The absorption of Latin texts had started before the Renaissance of the 12th century through contact with Arabs during the Crusades, but the availability of important Greek texts accelerated with the Capture of Constantinople by the Ottoman Turks, when many Byzantine scholars had to seek refuge in the West Italy. Combined with this influx of classical ideas was the invention of printing, which facilitated dissemination of the printed word and democratized learning; those two things would lead to the Protestant Reformation. Toward the end of the period, the Age of Discovery began; the expansion of the Ottoman Empire cut off trading possibilities with the East. Europeans were forced to seek new trading routes, leading to the Spanish expedition under Christopher Columbus to the Americas in 1492 and Vasco da Gama’s voyage to Africa and India in 1498, their discoveries strengthened the power of European nations. The changes brought about by these developments have led many scholars to view this period as the end of the Middle Ages and the beginning of modern history and of early modern Europe.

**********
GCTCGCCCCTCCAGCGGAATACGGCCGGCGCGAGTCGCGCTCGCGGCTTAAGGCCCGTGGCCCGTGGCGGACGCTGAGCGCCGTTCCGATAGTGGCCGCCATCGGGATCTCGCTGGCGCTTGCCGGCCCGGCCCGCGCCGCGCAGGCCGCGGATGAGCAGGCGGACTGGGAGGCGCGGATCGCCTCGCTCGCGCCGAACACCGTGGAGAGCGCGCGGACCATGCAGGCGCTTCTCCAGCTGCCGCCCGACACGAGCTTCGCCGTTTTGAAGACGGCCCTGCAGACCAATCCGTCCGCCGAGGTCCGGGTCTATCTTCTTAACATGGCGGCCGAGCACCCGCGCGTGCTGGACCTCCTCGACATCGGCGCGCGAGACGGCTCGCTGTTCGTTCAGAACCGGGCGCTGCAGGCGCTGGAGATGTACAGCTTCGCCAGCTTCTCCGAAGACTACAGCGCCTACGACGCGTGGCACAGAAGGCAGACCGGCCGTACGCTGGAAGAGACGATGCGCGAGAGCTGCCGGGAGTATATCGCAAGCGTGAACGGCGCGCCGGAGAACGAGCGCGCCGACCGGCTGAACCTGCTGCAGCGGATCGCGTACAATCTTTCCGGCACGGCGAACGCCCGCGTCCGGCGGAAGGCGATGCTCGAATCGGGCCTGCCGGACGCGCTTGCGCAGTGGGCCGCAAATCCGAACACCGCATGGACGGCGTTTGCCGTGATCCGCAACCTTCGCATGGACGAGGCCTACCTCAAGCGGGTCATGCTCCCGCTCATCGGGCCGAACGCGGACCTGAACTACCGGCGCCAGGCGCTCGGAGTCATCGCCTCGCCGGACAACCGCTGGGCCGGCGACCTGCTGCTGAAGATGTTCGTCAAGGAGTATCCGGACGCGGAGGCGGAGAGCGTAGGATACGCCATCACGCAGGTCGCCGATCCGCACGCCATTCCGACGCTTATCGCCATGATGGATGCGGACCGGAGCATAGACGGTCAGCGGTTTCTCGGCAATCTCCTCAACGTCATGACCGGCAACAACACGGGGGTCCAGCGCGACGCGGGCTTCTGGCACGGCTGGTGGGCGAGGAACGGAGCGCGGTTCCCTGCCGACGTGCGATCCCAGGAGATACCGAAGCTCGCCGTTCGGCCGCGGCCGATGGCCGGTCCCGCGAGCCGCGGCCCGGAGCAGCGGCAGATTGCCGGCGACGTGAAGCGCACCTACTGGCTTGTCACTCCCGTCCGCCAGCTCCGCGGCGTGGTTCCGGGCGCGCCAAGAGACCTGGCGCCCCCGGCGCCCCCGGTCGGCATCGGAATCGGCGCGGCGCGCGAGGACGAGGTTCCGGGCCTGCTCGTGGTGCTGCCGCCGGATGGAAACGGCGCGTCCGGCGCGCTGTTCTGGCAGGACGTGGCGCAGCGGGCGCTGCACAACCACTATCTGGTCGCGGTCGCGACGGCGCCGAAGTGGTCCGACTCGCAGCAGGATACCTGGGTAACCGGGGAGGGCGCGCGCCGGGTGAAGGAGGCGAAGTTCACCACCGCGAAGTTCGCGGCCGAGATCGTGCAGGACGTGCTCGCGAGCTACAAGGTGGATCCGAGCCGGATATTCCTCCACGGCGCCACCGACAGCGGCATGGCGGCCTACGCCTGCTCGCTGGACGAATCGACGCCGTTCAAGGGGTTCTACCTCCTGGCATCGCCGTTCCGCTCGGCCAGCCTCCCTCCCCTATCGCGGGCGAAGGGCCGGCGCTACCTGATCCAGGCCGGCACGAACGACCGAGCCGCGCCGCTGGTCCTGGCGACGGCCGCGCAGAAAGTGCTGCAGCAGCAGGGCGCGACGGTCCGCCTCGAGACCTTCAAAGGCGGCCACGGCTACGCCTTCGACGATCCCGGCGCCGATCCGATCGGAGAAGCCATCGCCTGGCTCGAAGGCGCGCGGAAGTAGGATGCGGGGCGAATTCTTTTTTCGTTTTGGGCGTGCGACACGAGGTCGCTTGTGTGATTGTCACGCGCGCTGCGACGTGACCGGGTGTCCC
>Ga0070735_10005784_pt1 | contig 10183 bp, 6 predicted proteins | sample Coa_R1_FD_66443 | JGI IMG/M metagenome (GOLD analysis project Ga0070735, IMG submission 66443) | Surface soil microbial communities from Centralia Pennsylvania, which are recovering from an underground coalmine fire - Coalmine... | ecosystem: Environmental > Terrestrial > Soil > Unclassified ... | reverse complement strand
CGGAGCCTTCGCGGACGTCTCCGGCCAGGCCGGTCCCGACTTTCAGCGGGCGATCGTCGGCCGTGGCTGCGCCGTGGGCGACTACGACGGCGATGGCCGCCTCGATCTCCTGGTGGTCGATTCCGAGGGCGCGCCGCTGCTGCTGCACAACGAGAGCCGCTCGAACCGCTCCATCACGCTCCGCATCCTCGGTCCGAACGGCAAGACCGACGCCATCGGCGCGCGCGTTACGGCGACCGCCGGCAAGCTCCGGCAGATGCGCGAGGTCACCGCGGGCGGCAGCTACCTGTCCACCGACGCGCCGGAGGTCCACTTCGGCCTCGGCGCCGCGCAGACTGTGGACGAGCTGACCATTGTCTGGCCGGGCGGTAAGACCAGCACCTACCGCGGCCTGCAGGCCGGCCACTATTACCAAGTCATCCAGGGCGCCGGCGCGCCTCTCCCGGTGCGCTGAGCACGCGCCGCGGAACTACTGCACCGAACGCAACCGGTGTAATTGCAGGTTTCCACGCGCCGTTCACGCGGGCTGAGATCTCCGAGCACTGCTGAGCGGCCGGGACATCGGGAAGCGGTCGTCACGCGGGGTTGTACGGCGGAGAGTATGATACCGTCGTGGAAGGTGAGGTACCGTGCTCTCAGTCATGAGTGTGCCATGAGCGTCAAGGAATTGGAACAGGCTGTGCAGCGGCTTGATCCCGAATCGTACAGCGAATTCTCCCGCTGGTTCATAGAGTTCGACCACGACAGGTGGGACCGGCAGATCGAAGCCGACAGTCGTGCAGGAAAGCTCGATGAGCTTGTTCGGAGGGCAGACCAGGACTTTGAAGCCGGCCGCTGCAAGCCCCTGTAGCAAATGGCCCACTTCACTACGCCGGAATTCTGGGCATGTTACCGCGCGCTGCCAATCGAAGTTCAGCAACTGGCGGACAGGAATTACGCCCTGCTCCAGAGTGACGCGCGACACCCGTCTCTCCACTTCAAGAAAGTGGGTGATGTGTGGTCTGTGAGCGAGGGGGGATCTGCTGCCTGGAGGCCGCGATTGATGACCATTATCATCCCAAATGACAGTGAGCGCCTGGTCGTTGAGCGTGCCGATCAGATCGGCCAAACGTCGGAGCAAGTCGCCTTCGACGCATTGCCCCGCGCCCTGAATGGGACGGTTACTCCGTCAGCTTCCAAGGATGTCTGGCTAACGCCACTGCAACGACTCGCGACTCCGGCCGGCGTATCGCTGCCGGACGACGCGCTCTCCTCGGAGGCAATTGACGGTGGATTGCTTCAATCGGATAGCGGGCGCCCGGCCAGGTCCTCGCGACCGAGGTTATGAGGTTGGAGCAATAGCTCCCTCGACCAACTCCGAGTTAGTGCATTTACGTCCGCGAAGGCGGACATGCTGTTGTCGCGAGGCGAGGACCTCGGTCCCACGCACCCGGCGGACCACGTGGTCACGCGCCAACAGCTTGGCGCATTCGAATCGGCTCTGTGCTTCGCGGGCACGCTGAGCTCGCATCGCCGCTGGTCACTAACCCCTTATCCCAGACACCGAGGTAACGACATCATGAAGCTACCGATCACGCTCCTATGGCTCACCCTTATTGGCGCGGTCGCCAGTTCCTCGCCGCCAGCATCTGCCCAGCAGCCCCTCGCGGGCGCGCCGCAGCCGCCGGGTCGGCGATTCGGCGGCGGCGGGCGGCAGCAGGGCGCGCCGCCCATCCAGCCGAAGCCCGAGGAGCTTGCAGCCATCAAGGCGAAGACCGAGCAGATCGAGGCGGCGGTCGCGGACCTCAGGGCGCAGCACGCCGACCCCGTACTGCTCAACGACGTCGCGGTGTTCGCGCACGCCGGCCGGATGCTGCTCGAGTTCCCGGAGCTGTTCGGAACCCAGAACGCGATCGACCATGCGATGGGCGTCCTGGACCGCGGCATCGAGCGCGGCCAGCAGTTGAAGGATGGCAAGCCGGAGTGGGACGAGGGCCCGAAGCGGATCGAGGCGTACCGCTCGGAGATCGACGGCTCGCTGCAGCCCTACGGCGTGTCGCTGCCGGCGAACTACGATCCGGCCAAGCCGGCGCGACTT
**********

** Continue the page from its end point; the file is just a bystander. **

However, the division is somewhat artificial, since ancient learning was never absent from European society. As a result, there was developmental continuity between the modern age; some historians in Italy, prefer not to speak of the Late Middle Ages at all but rather see the high period of the Middle Ages transitioning to the Renaissance and the modern era. The term "Late Middle Ages" refers to one of the three periods of the Middle Ages, along with the Early Middle Ages and the High Middle Ages. Leonardo Bruni was the first historian to use tripartite periodization in his History of the Florentine People. Flavio Biondo used a similar framework in Decades of History from the Deterioration of the Roman Empire. Tripartite periodization became standard after the German historian Christoph Cellarius published Universal History Divided into an Ancient and New Period. For 18th-century historians studying the 14th and 15th centuries, the central theme was the Renaissance, with its rediscovery of ancient learning and the emergence of an individual spirit.